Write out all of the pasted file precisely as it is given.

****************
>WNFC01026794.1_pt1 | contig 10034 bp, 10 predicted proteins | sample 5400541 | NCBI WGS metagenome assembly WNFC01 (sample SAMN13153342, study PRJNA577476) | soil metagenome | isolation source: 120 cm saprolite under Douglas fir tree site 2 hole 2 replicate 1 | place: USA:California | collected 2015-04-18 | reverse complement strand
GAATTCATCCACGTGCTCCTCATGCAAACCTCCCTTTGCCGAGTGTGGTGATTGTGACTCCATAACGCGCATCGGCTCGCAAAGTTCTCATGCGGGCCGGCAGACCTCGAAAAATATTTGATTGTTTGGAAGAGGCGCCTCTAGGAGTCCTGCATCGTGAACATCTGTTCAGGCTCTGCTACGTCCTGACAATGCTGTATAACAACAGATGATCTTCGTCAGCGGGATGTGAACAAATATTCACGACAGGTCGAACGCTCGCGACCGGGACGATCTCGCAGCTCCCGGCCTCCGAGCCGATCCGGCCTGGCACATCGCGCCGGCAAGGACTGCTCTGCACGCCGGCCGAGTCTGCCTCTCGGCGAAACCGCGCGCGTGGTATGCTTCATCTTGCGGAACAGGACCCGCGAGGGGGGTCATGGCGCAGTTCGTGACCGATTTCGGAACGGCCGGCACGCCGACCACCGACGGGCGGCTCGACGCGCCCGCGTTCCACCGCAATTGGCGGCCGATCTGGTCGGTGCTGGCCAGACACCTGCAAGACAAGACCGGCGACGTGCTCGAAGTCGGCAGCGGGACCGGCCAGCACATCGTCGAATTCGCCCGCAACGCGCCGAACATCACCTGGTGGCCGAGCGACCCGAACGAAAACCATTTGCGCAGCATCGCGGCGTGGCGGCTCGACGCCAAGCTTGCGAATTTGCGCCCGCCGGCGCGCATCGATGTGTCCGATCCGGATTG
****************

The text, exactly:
>WNFC01026794.1_pt1 | contig 10034 bp, 10 predicted proteins | sample 5400541 | NCBI WGS metagenome assembly WNFC01 (sample SAMN13153342, study PRJNA577476) | soil metagenome | isolation source: 120 cm saprolite under Douglas fir tree site 2 hole 2 replicate 1 | place: USA:California | collected 2015-04-18 | reverse complement strand
GAATTCATCCACGTGCTCCTCATGCAAACCTCCCTTTGCCGAGTGTGGTGATTGTGACTCCATAACGCGCATCGGCTCGCAAAGTTCTCATGCGGGCCGGCAGACCTCGAAAAATATTTGATTGTTTGGAAGAGGCGCCTCTAGGAGTCCTGCATCGTGAACATCTGTTCAGGCTCTGCTACGTCCTGACAATGCTGTATAACAACAGATGATCTTCGTCAGCGGGATGTGAACAAATATTCACGACAGGTCGAACGCTCGCGACCGGGACGATCTCGCAGCTCCCGGCCTCCGAGCCGATCCGGCCTGGCACATCGCGCCGGCAAGGACTGCTCTGCACGCCGGCCGAGTCTGCCTCTCGGCGAAACCGCGCGCGTGGTATGCTTCATCTTGCGGAACAGGACCCGCGAGGGGGGTCATGGCGCAGTTCGTGACCGATTTCGGAACGGCCGGCACGCCGACCACCGACGGGCGGCTCGACGCGCCCGCGTTCCACCGCAATTGGCGGCCGATCTGGTCGGTGCTGGCCAGACACCTGCAAGACAAGACCGGCGACGTGCTCGAAGTCGGCAGCGGGACCGGCCAGCACATCGTCGAATTCGCCCGCAACGCGCCGAACATCACCTGGTGGCCGAGCGACCCGAACGAAAACCATTTGCGCAGCATCGCGGCGTGGCGGCTCGACGCCAAGCTTGCGAATTTGCGCCCGCCGGCGCGCATCGATGTGTCCGATCCGGATTG